The entrepreneurial spirit is what made us a great nation, but something must have been out of kilter when over two years, 2006 and 2007, the top five people in this one firm's management received total compensation of $503 million. The conversion of this once-great investment bank into a giant hedge fund-with huge payouts for executives went unchecked and largely unremarked upon by regulators, despite the fact that it constituted a radical change in our financial system. It hardly seems a coincidence that this same investment bank, from 1998 to 2008, spent $40.6 million on lobbying expenditures and campaign contributions.
In 2008 alone, this one investment bank spent $8,970,000 for those same purposes - almost 11% more than similar spending by the Financial Services Roundtable, the trade organization which represents the top 150 financial institutions. What's more, this same firm has consistently sent its top officials to Washington to serve at the highest levels of government, there, in fact, to oversee directly the current restructuring of the financial industry.
Briefly, an analysis of Wilmers' published writing and speeches supports the view that he is critical of the rein of lawlessness among the big banks on Wall Street, and supportive of regulation directed at eliminating the abuses and leveling the playing field. Not quoted here, he is equally articulate in his criticism of Dodd-Frank, and emphasizes the expense and inconvenience of responding to that complex piece of regulation.
Big banks sent an army of lobbyists to Washington while Dodd-Frank was being created. My take: their strategy was to make the legislation so cumbersome and convoluted, such a parody of regulation at its worst, that it would eventually self-destruct, or be repealed in its entirety.
Let us now turn to Melloan's inflammatory choice of words. He supports his reasoning by using terms such as "populist," "left-wing," "zealotry," "overkill," placard-carrier" and "assault." He sees the financial crisis as being blamed on "anyone who still wears a suit." These concepts are difficult to quantify, or verify. They shed no light. "Populist" and its variants get heavy use, occurring three times.
Here's his narrative:
Such populist thinking inspired the Clinton administration in the 1990s to campaign for "affordable housing." The Department of Housing and Urban Development lowered the standards under which Fannie Mae and Freddie Mac could insure loans, and regulators strong-armed banks into writing mortgages for applicants with low credit ratings. That led to a tsunami of mortgage-backed securities laced with subprime mortgages that flooded into world markets.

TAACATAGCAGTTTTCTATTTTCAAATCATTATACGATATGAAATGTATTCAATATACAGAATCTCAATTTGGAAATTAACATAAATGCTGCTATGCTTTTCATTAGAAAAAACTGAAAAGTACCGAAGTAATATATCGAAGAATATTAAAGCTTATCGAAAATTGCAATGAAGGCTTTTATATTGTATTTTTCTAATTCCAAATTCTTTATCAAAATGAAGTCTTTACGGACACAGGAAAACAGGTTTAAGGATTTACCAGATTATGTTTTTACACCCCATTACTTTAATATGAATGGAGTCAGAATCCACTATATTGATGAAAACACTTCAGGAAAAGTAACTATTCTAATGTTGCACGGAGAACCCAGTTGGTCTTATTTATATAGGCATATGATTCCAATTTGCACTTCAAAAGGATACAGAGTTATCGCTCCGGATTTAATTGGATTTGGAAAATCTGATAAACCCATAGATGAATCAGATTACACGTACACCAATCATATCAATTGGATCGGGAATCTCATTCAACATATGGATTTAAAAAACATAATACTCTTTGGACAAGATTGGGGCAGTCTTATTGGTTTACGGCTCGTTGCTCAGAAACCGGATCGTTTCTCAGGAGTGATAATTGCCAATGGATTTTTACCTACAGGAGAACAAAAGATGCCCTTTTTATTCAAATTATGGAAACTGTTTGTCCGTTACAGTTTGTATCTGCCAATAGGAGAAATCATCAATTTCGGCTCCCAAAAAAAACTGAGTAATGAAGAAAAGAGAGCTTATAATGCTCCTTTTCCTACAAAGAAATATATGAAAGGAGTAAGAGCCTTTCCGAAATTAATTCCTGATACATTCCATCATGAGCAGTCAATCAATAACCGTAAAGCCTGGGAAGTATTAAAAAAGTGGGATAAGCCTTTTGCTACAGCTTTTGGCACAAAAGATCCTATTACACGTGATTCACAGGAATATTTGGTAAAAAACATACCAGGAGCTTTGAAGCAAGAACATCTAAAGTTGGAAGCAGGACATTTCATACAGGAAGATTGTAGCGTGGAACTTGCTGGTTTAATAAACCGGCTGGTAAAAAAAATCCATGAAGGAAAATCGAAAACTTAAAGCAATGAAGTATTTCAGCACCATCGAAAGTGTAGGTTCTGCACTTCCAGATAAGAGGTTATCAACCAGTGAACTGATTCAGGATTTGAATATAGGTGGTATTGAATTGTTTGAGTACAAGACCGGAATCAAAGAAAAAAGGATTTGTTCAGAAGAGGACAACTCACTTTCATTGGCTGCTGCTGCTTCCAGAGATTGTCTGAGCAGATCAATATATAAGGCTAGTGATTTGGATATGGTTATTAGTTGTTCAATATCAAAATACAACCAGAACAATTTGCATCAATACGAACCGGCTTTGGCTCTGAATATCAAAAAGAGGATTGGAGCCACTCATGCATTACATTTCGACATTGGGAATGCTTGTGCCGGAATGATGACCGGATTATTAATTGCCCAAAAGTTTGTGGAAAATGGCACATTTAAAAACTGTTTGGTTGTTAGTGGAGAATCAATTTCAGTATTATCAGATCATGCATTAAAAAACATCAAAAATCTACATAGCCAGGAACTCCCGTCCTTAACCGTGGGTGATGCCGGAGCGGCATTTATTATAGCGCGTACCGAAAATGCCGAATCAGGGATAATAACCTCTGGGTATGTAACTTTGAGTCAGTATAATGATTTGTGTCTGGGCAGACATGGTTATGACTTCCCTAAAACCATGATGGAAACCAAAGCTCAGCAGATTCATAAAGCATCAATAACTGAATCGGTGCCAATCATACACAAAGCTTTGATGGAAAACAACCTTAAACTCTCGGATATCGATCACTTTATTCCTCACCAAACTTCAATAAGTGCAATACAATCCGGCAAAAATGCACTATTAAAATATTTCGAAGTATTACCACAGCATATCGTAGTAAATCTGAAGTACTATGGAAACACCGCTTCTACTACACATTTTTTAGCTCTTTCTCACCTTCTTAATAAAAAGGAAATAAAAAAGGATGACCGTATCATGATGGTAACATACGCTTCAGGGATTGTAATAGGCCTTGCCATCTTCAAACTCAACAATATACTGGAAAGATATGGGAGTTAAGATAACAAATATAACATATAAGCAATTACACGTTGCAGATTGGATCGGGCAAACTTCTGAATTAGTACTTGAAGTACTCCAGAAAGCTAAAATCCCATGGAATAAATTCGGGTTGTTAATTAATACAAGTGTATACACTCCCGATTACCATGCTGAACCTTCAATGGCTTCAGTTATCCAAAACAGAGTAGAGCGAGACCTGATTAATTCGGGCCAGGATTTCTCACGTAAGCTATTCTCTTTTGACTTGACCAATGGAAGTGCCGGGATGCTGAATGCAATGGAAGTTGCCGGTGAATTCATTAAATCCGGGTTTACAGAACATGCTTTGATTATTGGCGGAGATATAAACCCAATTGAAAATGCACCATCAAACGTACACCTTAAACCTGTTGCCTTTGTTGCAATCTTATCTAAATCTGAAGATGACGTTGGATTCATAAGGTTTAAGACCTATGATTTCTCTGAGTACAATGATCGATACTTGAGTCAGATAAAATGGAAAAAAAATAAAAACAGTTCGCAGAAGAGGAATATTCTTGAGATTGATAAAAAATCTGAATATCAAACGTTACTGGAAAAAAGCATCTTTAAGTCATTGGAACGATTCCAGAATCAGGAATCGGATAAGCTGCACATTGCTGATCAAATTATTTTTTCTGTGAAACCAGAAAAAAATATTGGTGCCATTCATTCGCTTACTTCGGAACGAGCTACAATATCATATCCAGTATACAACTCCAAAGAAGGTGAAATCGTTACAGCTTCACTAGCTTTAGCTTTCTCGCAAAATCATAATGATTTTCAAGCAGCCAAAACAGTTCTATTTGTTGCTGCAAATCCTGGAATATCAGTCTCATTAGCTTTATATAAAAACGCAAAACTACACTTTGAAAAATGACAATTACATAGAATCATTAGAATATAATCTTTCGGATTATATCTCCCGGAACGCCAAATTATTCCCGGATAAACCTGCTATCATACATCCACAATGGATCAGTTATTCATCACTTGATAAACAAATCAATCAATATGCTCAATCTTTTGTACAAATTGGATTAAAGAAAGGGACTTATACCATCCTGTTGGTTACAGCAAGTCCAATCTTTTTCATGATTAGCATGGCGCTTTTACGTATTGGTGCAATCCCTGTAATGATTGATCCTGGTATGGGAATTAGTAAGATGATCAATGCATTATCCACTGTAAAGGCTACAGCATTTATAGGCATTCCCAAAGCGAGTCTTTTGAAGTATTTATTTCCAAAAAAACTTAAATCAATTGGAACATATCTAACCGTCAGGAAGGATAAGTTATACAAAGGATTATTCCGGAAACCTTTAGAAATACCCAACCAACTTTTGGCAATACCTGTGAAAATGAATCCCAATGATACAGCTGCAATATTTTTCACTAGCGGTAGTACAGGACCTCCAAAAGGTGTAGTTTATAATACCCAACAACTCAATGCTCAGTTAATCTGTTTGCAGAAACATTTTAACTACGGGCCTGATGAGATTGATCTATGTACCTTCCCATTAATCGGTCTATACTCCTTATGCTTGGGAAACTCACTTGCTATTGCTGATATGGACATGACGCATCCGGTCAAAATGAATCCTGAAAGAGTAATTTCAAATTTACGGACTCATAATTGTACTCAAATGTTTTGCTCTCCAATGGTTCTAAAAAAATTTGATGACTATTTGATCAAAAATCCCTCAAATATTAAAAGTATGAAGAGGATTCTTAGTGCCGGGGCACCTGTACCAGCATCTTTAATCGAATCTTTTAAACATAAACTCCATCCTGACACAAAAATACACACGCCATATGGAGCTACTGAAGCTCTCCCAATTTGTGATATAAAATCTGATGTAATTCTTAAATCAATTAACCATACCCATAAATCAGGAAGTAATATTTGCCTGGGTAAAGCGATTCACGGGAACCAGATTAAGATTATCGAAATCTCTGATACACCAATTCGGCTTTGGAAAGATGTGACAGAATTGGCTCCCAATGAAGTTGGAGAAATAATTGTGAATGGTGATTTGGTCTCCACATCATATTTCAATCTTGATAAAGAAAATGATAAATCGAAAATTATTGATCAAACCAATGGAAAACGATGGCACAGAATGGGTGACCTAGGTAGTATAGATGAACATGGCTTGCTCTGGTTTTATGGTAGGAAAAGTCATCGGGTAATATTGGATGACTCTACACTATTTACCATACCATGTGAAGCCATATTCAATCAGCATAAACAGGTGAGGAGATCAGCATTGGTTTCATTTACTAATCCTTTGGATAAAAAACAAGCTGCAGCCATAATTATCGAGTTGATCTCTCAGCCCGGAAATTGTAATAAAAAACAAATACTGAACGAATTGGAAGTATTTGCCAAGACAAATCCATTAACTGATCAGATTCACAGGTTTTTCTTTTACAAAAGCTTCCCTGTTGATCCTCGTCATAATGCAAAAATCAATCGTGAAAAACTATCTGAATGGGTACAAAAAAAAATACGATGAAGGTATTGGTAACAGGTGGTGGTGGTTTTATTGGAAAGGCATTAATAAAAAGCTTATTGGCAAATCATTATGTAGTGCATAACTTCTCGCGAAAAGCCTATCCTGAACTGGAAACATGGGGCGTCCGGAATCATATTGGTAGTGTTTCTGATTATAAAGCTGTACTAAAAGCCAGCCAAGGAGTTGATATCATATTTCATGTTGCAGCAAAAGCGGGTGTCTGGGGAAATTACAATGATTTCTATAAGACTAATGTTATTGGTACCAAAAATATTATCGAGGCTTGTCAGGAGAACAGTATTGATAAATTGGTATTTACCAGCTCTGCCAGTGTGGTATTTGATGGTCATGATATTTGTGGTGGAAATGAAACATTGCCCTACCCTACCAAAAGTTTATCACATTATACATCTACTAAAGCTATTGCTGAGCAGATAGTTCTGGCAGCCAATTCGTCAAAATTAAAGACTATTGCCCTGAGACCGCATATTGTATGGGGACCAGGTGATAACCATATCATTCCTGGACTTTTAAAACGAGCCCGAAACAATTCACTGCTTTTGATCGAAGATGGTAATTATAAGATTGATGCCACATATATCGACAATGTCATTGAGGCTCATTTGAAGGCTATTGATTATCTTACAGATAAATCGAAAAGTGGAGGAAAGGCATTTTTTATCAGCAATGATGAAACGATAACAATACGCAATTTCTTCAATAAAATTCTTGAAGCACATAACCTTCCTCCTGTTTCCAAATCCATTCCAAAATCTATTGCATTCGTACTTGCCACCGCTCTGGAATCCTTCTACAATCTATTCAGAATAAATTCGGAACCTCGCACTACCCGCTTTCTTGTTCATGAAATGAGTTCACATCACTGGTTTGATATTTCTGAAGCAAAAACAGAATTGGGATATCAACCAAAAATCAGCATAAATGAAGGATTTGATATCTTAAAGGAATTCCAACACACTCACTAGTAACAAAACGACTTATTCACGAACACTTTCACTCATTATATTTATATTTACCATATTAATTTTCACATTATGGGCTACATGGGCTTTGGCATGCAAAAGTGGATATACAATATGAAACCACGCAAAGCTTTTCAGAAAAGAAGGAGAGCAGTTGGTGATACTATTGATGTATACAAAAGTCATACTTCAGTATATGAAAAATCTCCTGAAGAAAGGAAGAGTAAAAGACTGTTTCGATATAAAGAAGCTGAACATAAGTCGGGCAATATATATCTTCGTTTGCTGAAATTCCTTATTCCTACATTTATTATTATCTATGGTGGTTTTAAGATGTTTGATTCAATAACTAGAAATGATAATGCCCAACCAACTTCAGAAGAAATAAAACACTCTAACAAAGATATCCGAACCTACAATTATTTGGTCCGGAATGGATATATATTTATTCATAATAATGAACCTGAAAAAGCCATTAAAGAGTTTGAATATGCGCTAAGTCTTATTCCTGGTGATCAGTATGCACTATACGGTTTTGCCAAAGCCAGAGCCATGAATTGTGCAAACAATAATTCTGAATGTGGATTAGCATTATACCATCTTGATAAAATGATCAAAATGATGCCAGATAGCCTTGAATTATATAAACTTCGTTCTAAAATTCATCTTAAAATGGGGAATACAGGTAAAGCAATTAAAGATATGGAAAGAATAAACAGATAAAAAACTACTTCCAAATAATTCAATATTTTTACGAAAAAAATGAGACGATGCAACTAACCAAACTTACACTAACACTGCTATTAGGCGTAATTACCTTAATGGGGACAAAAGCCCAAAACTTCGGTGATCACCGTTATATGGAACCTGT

The 2008 financial crisis resulted after home prices peaked and began to decline when banks and other investors began to realize that the mortgage backed securities they were holding were poisoned by large numbers of mortgage loans with negative collateral and subject to default. The populist politicians who forced the banks into these investments blamed the banks. This set the stage for Dodd-Frank.
Briefly, this is the "devil-made-me-do-it defense." The satanic regulators, under this interpretation, actually forced the banks to issue mortgages to anyone who could sign the application.
Here's an alternative narrative, from the aforementioned Robert Wilmers:
There is no doubt in my mind that at the heart of the problem lie the complex, indeed opaque, derivative securities created not by Main Street but by Wall Street and done so - and this is just as important - with the passive complicity of regulators. Last year at this meeting, I described such activity as a "virtual casino"-and the passing of time has made the phrase no less apt. The key players were those who built what has come to be called the "shadow banking industry" that came to account for as much as two-thirds of all lending. Investment banks whose capital markets' divisions created, originated and sold an alphabet soup of derivative securities unleashed a flood of credit which caused a vast excess of housing to be built in a gold rush atmosphere. In the collapse that has followed, billions of dollars worth of mortgage-backed securities and their ilk have now been written off.